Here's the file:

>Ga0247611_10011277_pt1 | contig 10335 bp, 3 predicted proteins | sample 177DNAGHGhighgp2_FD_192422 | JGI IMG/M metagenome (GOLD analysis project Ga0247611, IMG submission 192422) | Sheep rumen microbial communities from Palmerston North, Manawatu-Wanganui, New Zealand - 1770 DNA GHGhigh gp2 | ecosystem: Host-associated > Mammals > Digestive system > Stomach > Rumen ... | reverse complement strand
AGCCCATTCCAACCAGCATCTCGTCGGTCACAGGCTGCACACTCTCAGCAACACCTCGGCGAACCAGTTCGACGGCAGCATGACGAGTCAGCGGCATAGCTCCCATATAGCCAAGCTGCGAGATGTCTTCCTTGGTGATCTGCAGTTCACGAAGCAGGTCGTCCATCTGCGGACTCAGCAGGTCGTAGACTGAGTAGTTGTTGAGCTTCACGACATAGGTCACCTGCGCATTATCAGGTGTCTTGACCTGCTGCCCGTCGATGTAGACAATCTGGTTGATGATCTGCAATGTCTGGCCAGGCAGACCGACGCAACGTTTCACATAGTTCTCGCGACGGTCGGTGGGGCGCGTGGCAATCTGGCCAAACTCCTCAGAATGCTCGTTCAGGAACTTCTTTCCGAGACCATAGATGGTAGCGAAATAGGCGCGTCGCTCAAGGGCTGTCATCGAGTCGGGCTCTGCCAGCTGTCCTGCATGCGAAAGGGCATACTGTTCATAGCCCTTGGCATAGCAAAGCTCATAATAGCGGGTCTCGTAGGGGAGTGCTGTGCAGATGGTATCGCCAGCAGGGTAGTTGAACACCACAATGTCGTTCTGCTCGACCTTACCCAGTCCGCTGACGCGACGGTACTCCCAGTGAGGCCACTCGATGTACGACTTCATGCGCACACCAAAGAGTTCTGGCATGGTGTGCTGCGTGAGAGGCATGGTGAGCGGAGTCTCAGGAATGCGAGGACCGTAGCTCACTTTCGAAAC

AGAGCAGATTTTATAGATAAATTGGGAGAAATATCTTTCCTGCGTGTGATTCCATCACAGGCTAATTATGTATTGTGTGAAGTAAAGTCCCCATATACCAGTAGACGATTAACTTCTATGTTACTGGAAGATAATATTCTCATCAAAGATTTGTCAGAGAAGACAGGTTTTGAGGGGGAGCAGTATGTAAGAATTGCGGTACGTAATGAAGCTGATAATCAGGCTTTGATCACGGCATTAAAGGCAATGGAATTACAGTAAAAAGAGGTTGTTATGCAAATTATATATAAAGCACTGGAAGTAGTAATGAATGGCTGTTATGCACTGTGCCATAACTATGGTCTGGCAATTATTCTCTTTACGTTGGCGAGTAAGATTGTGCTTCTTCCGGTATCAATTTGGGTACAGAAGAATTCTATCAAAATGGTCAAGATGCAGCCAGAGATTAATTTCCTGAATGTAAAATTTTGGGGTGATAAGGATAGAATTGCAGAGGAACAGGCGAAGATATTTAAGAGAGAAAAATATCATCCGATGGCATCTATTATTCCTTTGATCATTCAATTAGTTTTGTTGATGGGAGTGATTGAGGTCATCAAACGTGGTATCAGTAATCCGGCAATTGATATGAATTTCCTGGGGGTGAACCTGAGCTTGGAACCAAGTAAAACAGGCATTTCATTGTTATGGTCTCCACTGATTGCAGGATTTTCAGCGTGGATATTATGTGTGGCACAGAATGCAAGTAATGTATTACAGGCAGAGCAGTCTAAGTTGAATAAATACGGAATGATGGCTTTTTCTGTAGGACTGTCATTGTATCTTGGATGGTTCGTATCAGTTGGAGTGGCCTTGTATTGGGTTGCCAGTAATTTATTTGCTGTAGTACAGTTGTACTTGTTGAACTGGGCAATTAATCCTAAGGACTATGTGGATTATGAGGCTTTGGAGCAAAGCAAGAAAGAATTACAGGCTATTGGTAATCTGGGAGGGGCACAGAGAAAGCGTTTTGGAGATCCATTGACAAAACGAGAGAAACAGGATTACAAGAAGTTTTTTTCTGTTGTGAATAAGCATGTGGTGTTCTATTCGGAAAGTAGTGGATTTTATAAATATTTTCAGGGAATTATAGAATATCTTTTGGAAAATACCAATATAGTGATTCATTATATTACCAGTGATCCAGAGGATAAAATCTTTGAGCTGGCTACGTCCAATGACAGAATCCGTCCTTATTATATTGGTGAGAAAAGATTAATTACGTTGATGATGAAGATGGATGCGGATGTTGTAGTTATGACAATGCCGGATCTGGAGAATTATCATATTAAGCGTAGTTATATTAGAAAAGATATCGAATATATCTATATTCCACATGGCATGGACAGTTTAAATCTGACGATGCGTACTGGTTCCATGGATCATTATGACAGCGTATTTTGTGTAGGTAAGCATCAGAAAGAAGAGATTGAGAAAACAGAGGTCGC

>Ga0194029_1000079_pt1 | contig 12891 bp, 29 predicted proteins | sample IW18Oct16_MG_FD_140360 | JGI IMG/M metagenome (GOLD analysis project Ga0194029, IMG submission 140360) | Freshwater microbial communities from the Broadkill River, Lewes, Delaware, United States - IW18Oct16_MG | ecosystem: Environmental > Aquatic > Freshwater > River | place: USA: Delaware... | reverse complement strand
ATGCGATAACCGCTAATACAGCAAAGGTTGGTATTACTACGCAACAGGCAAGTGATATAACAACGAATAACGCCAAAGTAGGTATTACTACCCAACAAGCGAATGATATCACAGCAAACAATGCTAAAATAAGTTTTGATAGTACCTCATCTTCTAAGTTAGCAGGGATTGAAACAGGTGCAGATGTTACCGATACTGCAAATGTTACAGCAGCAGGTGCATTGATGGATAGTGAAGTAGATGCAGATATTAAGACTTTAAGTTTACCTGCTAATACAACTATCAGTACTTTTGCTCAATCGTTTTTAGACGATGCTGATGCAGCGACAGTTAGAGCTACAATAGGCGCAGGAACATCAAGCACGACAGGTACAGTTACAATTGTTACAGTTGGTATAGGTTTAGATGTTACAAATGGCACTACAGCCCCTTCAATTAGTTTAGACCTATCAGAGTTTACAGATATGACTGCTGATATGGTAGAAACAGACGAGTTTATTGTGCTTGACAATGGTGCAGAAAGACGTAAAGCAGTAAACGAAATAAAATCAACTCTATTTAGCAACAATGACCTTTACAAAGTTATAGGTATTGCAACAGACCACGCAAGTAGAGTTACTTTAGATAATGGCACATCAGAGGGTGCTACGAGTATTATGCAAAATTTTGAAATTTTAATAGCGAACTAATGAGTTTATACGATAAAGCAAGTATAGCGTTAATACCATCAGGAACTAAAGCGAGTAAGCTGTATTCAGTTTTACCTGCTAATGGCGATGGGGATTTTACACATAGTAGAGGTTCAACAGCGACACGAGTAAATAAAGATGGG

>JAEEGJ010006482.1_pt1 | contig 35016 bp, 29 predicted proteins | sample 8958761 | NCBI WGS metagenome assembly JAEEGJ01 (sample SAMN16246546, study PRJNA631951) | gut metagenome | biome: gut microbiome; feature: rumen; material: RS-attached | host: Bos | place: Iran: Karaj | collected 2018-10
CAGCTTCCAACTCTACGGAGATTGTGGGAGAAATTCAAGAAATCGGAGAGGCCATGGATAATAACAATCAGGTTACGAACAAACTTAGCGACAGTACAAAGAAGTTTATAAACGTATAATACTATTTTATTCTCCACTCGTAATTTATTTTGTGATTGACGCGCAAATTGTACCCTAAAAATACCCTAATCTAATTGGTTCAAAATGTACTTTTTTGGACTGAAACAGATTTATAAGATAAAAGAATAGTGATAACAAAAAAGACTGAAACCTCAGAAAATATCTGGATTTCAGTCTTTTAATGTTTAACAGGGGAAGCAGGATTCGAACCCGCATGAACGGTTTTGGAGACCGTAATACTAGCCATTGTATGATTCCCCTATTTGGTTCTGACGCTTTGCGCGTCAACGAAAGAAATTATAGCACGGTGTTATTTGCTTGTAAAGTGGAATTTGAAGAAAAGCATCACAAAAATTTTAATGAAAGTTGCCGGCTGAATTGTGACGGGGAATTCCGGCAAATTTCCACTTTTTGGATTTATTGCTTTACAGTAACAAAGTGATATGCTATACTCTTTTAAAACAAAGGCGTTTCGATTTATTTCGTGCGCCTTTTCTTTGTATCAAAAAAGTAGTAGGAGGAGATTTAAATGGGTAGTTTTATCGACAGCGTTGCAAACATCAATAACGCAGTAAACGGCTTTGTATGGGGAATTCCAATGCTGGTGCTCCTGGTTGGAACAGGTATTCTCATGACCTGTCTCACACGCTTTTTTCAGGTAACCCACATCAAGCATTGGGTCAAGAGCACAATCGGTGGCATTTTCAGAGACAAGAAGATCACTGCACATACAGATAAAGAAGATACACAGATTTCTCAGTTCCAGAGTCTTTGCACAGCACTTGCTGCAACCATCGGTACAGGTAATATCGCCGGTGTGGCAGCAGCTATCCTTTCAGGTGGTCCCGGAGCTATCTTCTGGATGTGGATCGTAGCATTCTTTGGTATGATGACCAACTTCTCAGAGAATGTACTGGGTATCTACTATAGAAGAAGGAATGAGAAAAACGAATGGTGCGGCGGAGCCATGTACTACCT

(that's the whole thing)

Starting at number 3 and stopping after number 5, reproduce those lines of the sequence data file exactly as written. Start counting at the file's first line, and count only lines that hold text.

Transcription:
AGAGCAGATTTTATAGATAAATTGGGAGAAATATCTTTCCTGCGTGTGATTCCATCACAGGCTAATTATGTATTGTGTGAAGTAAAGTCCCCATATACCAGTAGACGATTAACTTCTATGTTACTGGAAGATAATATTCTCATCAAAGATTTGTCAGAGAAGACAGGTTTTGAGGGGGAGCAGTATGTAAGAATTGCGGTACGTAATGAAGCTGATAATCAGGCTTTGATCACGGCATTAAAGGCAATGGAATTACAGTAAAAAGAGGTTGTTATGCAAATTATATATAAAGCACTGGAAGTAGTAATGAATGGCTGTTATGCACTGTGCCATAACTATGGTCTGGCAATTATTCTCTTTACGTTGGCGAGTAAGATTGTGCTTCTTCCGGTATCAATTTGGGTACAGAAGAATTCTATCAAAATGGTCAAGATGCAGCCAGAGATTAATTTCCTGAATGTAAAATTTTGGGGTGATAAGGATAGAATTGCAGAGGAACAGGCGAAGATATTTAAGAGAGAAAAATATCATCCGATGGCATCTATTATTCCTTTGATCATTCAATTAGTTTTGTTGATGGGAGTGATTGAGGTCATCAAACGTGGTATCAGTAATCCGGCAATTGATATGAATTTCCTGGGGGTGAACCTGAGCTTGGAACCAAGTAAAACAGGCATTTCATTGTTATGGTCTCCACTGATTGCAGGATTTTCAGCGTGGATATTATGTGTGGCACAGAATGCAAGTAATGTATTACAGGCAGAGCAGTCTAAGTTGAATAAATACGGAATGATGGCTTTTTCTGTAGGACTGTCATTGTATCTTGGATGGTTCGTATCAGTTGGAGTGGCCTTGTATTGGGTTGCCAGTAATTTATTTGCTGTAGTACAGTTGTACTTGTTGAACTGGGCAATTAATCCTAAGGACTATGTGGATTATGAGGCTTTGGAGCAAAGCAAGAAAGAATTACAGGCTATTGGTAATCTGGGAGGGGCACAGAGAAAGCGTTTTGGAGATCCATTGACAAAACGAGAGAAACAGGATTACAAGAAGTTTTTTTCTGTTGTGAATAAGCATGTGGTGTTCTATTCGGAAAGTAGTGGATTTTATAAATATTTTCAGGGAATTATAGAATATCTTTTGGAAAATACCAATATAGTGATTCATTATATTACCAGTGATCCAGAGGATAAAATCTTTGAGCTGGCTACGTCCAATGACAGAATCCGTCCTTATTATATTGGTGAGAAAAGATTAATTACGTTGATGATGAAGATGGATGCGGATGTTGTAGTTATGACAATGCCGGATCTGGAGAATTATCATATTAAGCGTAGTTATATTAGAAAAGATATCGAATATATCTATATTCCACATGGCATGGACAGTTTAAATCTGACGATGCGTACTGGTTCCATGGATCATTATGACAGCGTATTTTGTGTAGGTAAGCATCAGAAAGAAGAGATTGAGAAAACAGAGGTCGC

>Ga0194029_1000079_pt1 | contig 12891 bp, 29 predicted proteins | sample IW18Oct16_MG_FD_140360 | JGI IMG/M metagenome (GOLD analysis project Ga0194029, IMG submission 140360) | Freshwater microbial communities from the Broadkill River, Lewes, Delaware, United States - IW18Oct16_MG | ecosystem: Environmental > Aquatic > Freshwater > River | place: USA: Delaware... | reverse complement strand
ATGCGATAACCGCTAATACAGCAAAGGTTGGTATTACTACGCAACAGGCAAGTGATATAACAACGAATAACGCCAAAGTAGGTATTACTACCCAACAAGCGAATGATATCACAGCAAACAATGCTAAAATAAGTTTTGATAGTACCTCATCTTCTAAGTTAGCAGGGATTGAAACAGGTGCAGATGTTACCGATACTGCAAATGTTACAGCAGCAGGTGCATTGATGGATAGTGAAGTAGATGCAGATATTAAGACTTTAAGTTTACCTGCTAATACAACTATCAGTACTTTTGCTCAATCGTTTTTAGACGATGCTGATGCAGCGACAGTTAGAGCTACAATAGGCGCAGGAACATCAAGCACGACAGGTACAGTTACAATTGTTACAGTTGGTATAGGTTTAGATGTTACAAATGGCACTACAGCCCCTTCAATTAGTTTAGACCTATCAGAGTTTACAGATATGACTGCTGATATGGTAGAAACAGACGAGTTTATTGTGCTTGACAATGGTGCAGAAAGACGTAAAGCAGTAAACGAAATAAAATCAACTCTATTTAGCAACAATGACCTTTACAAAGTTATAGGTATTGCAACAGACCACGCAAGTAGAGTTACTTTAGATAATGGCACATCAGAGGGTGCTACGAGTATTATGCAAAATTTTGAAATTTTAATAGCGAACTAATGAGTTTATACGATAAAGCAAGTATAGCGTTAATACCATCAGGAACTAAAGCGAGTAAGCTGTATTCAGTTTTACCTGCTAATGGCGATGGGGATTTTACACATAGTAGAGGTTCAACAGCGACACGAGTAAATAAAGATGGG